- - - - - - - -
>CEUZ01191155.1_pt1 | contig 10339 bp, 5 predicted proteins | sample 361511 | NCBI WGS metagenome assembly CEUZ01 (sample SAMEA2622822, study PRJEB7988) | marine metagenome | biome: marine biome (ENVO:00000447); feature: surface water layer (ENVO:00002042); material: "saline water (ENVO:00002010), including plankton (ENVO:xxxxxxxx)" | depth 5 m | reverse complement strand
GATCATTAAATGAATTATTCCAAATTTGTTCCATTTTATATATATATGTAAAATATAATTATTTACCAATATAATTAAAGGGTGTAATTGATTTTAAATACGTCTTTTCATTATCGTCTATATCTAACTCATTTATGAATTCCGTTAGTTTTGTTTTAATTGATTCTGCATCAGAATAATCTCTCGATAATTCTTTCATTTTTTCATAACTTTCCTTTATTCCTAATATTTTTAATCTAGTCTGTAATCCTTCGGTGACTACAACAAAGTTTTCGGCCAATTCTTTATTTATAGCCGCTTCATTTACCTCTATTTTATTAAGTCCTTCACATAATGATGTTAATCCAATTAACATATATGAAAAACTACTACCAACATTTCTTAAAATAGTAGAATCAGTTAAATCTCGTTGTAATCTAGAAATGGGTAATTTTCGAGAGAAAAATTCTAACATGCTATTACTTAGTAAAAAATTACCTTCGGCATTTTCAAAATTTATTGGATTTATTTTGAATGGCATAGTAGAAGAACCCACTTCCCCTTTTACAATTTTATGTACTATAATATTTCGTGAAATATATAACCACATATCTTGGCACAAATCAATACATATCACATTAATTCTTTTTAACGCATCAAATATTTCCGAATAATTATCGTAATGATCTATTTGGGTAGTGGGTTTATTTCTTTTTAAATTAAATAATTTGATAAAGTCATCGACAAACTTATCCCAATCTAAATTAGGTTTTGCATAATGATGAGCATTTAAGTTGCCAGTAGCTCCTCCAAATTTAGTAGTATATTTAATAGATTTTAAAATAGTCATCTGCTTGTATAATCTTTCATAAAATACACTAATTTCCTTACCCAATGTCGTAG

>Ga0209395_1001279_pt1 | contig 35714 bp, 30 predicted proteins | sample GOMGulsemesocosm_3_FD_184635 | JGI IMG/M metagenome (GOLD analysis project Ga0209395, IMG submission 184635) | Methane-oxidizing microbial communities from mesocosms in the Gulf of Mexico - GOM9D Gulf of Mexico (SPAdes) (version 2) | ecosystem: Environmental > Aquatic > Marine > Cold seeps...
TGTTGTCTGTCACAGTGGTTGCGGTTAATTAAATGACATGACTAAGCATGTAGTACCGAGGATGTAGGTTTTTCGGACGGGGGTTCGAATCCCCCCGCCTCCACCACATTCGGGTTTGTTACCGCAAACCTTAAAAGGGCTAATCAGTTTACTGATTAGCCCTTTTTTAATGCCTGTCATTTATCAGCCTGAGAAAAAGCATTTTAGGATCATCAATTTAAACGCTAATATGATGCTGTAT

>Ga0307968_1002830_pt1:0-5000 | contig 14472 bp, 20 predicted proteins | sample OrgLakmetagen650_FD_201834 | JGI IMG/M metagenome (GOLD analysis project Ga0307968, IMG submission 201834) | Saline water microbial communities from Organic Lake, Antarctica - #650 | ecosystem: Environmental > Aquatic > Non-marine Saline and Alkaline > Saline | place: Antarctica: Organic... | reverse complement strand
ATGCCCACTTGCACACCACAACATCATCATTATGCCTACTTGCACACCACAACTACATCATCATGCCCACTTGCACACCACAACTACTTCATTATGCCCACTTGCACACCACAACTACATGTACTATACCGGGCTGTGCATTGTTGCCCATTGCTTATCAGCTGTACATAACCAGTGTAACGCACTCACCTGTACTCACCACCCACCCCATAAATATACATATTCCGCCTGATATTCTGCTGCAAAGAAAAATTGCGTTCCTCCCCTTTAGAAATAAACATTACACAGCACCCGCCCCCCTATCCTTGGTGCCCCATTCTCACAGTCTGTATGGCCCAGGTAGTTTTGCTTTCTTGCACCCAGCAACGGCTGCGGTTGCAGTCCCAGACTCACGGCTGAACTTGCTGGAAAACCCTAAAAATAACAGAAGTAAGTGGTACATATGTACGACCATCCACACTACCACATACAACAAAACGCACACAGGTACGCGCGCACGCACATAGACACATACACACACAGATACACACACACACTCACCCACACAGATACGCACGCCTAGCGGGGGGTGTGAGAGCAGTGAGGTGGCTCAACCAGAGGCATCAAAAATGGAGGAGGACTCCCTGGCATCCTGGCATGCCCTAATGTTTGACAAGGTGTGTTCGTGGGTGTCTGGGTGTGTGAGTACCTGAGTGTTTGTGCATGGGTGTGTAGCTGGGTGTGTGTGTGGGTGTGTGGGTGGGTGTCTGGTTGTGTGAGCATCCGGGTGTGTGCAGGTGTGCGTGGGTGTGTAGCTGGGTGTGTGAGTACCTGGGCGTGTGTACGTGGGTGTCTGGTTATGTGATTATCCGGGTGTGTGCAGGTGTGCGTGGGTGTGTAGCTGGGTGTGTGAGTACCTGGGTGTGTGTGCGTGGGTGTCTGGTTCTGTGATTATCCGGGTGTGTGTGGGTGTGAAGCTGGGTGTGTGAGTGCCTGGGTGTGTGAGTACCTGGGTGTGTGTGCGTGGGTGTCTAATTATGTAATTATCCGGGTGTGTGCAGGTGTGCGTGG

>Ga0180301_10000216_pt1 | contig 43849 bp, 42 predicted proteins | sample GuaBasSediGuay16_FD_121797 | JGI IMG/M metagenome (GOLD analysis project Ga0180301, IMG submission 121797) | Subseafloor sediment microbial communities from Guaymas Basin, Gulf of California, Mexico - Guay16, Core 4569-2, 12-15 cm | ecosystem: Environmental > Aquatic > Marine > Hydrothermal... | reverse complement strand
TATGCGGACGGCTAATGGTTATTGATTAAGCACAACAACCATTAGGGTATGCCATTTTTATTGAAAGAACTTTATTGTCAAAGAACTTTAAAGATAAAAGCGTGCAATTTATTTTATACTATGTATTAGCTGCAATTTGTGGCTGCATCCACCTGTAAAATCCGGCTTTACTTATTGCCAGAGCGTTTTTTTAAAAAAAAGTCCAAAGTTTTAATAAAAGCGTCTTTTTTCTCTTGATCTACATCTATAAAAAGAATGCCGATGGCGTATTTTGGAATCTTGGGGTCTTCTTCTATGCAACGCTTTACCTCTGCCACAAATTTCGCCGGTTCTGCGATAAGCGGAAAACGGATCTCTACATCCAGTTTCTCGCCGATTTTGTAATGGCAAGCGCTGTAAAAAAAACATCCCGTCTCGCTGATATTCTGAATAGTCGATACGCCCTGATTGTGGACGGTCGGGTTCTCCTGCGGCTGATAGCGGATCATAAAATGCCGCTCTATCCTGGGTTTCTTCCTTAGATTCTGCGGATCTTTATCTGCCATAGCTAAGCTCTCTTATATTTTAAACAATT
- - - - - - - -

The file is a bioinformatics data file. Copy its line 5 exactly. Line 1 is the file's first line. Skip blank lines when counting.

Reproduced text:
>Ga0307968_1002830_pt1:0-5000 | contig 14472 bp, 20 predicted proteins | sample OrgLakmetagen650_FD_201834 | JGI IMG/M metagenome (GOLD analysis project Ga0307968, IMG submission 201834) | Saline water microbial communities from Organic Lake, Antarctica - #650 | ecosystem: Environmental > Aquatic > Non-marine Saline and Alkaline > Saline | place: Antarctica: Organic... | reverse complement strand